Beloved radio station WBAI gets a reprieve from shutdown — for now
Legal action may temporarily save local broadcasting at 99.5 WBAI FM, staffers said Tuesday.
Just one day after the station’s owner, the Pacifica Foundation, announced that original programming would end at WBAI — and shuttered its Atlantic Avenue worksite — a volunteer host at the decades-old, listener-supported radio station alerted the Brooklyn Eagle to a court order that could keep the storied broadcaster creating, at least in the short term.
“My hope is that there can be a resolution and that WBAI can be resurrected,” journalist Jeff Simmons, who hosts two shows on WBAI, told the Eagle Monday.
Since its beginnings in 1960, WBAI’s lineup has included a mix of political news and talk shows as well as music programming and more eclectic productions, such as Jim Freund’s science fiction and fantasy talk show “Hour of the Wolf.”
According to court documents, a Manhattan Supreme Court judge determined Monday night that, pending a hearing on Oct. 18 at which Pacifica is ordered to show cause for the closure, the parent company is barred from terminating any WBAI employees or impeding the station’s regularly scheduled programming in any way.
The judge issued a temporary restraining order blocking Pacifica from shutting down the station.
— Linda Perry (@lindaperrybarr) October 8, 2019
Linda Perry, program director at WBAI, tweeted early Tuesday that the station managed to get an injunction and that the programming was legally back in the hands of WBAI personnel. Perry further noted that producers are meeting Tuesday night and a WBAI board meeting is scheduled for Wednesday.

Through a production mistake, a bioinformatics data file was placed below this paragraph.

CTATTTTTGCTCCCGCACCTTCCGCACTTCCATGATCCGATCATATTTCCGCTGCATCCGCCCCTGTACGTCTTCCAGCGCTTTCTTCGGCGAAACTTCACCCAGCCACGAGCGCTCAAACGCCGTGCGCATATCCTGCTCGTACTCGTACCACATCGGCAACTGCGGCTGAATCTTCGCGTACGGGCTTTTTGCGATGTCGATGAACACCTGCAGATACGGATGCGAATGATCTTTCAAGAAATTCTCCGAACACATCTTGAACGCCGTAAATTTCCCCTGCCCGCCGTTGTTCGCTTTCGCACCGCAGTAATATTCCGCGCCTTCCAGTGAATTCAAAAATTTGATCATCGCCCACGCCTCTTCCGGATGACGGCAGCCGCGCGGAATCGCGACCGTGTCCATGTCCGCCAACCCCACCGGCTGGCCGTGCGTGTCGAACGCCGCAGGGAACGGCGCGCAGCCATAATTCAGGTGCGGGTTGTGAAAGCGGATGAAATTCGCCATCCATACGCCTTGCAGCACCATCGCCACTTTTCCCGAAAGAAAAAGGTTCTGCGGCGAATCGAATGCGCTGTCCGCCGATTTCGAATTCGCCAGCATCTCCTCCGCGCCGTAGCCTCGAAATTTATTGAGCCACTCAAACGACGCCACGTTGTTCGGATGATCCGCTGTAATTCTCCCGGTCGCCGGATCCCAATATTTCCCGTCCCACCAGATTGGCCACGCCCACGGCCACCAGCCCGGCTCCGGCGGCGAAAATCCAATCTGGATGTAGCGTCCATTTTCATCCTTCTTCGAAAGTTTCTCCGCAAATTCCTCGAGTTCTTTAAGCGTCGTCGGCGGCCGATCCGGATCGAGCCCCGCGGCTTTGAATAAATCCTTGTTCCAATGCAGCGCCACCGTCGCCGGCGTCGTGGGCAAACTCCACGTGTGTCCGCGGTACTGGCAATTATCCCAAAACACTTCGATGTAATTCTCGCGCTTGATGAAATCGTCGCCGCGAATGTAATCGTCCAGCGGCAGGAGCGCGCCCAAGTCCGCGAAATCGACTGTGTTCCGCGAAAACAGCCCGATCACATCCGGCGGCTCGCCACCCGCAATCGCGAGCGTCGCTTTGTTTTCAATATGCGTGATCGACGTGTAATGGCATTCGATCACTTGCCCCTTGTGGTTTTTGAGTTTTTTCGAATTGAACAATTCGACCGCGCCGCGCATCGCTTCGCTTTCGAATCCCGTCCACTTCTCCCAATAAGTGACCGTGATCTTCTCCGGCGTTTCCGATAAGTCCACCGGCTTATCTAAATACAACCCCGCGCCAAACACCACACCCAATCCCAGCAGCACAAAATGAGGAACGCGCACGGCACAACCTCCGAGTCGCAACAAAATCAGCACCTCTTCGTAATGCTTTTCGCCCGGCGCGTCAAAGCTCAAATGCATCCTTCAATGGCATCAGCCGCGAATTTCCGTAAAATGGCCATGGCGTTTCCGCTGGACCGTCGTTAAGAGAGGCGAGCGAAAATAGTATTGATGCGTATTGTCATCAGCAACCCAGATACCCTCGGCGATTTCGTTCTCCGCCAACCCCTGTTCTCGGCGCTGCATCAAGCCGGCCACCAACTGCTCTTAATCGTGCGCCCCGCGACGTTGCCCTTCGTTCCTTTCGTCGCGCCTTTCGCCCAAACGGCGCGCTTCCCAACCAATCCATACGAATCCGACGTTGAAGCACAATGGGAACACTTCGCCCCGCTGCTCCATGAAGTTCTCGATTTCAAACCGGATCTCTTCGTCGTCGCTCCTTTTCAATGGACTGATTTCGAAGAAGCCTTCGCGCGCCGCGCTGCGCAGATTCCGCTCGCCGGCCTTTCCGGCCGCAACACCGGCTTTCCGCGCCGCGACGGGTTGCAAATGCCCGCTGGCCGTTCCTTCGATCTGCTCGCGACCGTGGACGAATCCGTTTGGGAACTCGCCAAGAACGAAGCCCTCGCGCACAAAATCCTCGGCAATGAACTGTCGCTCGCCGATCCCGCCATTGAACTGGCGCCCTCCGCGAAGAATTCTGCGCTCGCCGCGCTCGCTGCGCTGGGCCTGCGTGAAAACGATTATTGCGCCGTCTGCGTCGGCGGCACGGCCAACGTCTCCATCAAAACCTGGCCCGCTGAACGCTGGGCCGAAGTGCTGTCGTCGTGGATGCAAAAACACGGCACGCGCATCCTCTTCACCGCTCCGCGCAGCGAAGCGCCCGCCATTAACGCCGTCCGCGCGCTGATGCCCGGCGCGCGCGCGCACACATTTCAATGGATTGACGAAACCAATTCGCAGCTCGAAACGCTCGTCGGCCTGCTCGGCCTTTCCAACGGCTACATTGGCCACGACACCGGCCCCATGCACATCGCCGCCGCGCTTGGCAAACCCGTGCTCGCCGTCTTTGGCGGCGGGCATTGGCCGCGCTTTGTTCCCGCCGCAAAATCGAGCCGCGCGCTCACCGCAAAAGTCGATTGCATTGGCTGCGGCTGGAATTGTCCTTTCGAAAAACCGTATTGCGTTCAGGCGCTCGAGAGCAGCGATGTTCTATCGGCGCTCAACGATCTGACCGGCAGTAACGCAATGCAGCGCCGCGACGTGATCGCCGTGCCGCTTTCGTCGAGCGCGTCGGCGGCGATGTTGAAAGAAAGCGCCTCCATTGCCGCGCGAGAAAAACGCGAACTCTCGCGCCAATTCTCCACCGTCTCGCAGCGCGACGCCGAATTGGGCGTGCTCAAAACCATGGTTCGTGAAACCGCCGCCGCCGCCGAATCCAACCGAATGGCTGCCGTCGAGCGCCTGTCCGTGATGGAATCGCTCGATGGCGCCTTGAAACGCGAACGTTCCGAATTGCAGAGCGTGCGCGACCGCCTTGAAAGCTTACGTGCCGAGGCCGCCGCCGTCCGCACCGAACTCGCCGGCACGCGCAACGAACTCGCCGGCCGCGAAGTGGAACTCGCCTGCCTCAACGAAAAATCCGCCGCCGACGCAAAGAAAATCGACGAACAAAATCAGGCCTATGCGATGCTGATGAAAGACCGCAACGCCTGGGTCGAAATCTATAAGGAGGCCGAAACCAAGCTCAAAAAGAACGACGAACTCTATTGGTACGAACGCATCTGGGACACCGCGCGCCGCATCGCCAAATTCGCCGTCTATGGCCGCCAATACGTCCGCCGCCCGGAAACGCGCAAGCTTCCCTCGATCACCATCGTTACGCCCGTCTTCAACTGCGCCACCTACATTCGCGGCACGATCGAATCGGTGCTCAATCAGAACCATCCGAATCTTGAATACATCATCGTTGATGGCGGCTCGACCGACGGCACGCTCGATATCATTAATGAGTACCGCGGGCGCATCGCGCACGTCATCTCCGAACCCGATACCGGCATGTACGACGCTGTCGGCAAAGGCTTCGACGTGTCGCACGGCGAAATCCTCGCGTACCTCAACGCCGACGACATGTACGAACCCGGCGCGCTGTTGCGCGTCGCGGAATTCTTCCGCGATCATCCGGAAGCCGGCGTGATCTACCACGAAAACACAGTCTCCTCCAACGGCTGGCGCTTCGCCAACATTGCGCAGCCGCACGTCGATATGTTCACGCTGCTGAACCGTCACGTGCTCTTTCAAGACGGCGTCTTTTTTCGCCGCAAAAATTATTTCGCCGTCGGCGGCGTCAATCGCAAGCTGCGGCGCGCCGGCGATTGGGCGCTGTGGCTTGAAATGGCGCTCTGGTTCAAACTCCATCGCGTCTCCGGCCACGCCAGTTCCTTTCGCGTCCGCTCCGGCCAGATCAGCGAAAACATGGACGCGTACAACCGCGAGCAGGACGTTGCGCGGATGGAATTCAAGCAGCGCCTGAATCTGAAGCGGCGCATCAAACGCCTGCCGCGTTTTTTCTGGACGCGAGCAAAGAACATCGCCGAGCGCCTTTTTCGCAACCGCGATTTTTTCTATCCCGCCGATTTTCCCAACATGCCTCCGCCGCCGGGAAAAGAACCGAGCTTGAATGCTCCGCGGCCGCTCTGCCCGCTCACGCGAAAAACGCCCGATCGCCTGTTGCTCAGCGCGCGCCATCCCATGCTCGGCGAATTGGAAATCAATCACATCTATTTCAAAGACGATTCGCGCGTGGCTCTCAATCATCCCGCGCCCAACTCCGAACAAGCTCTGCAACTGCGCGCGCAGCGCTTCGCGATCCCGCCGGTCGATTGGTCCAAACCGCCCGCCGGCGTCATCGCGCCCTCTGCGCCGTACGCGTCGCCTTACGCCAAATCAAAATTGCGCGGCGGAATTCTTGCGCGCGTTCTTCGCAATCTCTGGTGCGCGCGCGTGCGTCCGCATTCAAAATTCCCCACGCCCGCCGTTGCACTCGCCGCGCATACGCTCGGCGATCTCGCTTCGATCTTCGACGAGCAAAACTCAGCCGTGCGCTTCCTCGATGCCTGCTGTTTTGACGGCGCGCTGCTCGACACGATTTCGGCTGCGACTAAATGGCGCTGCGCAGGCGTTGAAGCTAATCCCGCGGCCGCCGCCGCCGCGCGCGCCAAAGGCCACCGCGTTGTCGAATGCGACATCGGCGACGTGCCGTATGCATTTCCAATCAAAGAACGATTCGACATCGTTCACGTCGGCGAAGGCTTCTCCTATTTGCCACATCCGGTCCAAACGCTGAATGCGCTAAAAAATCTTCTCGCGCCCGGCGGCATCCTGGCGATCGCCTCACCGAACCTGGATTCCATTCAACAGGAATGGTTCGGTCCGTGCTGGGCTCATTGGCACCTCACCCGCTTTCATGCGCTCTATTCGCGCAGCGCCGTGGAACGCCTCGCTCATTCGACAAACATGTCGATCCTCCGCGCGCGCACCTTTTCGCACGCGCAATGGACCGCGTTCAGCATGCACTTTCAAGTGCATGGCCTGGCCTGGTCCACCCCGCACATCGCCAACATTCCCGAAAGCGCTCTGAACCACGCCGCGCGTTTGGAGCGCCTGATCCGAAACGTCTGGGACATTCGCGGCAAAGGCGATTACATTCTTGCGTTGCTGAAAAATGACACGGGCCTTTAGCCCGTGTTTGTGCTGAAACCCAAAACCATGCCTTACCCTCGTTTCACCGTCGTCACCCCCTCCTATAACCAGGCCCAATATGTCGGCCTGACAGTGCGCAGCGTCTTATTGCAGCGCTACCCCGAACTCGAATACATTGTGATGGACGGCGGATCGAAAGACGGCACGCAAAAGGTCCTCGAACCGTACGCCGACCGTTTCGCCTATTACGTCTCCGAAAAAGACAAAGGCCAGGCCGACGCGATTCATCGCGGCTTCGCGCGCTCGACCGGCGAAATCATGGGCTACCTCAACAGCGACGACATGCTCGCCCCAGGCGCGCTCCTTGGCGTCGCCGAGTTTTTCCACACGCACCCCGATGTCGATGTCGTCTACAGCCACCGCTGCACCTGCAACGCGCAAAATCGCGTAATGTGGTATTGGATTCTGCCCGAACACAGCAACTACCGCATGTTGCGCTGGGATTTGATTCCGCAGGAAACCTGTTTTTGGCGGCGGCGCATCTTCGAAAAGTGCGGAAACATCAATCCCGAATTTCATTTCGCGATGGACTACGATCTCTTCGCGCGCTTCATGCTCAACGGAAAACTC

WBAI is claiming that Pacifica violated its rights — not only under common and not-for-profit law, but also under its own bylaws, as well as the station’s free speech rights, a lawsuit filed by attorney Arthur Schwartz shows. (Schwartz, the principal attorney at Advocates for Justice, did not immediately respond to requests for comment.)
In the meantime, WBAI’s parent company has added an open letter to the station’s website. As of Tuesday morning, the website also shows a schedule of mostly local programming for the rest of the week.
In the open letter, Pacifica — a nonprofit that owns a slate of other independently operated radio stations — says that while the decision to shutter local programming was “abrupt,” it came “after careful examination of all possibilities.”
“As a network we hold each other together, we act in the spirit of solidarity and fiduciary responsibility,” the letter reads. “The WBAI staff has tried for several years to mitigate a ballooning debt and has been unable to do so. WBAI has accumulated $4 million debt to the Pacifica Central Services — a weight our [other stations] have had to carry. Additionally, we as a network of stations must secure $3.2 million to repay a loan that is due in full in 2021.”
The next step, owners said, will be to “relaunch WBAI” as the Pacifica Across America Network, which will consist of a curated collection of original content produced by stations in the Pacifica Network.
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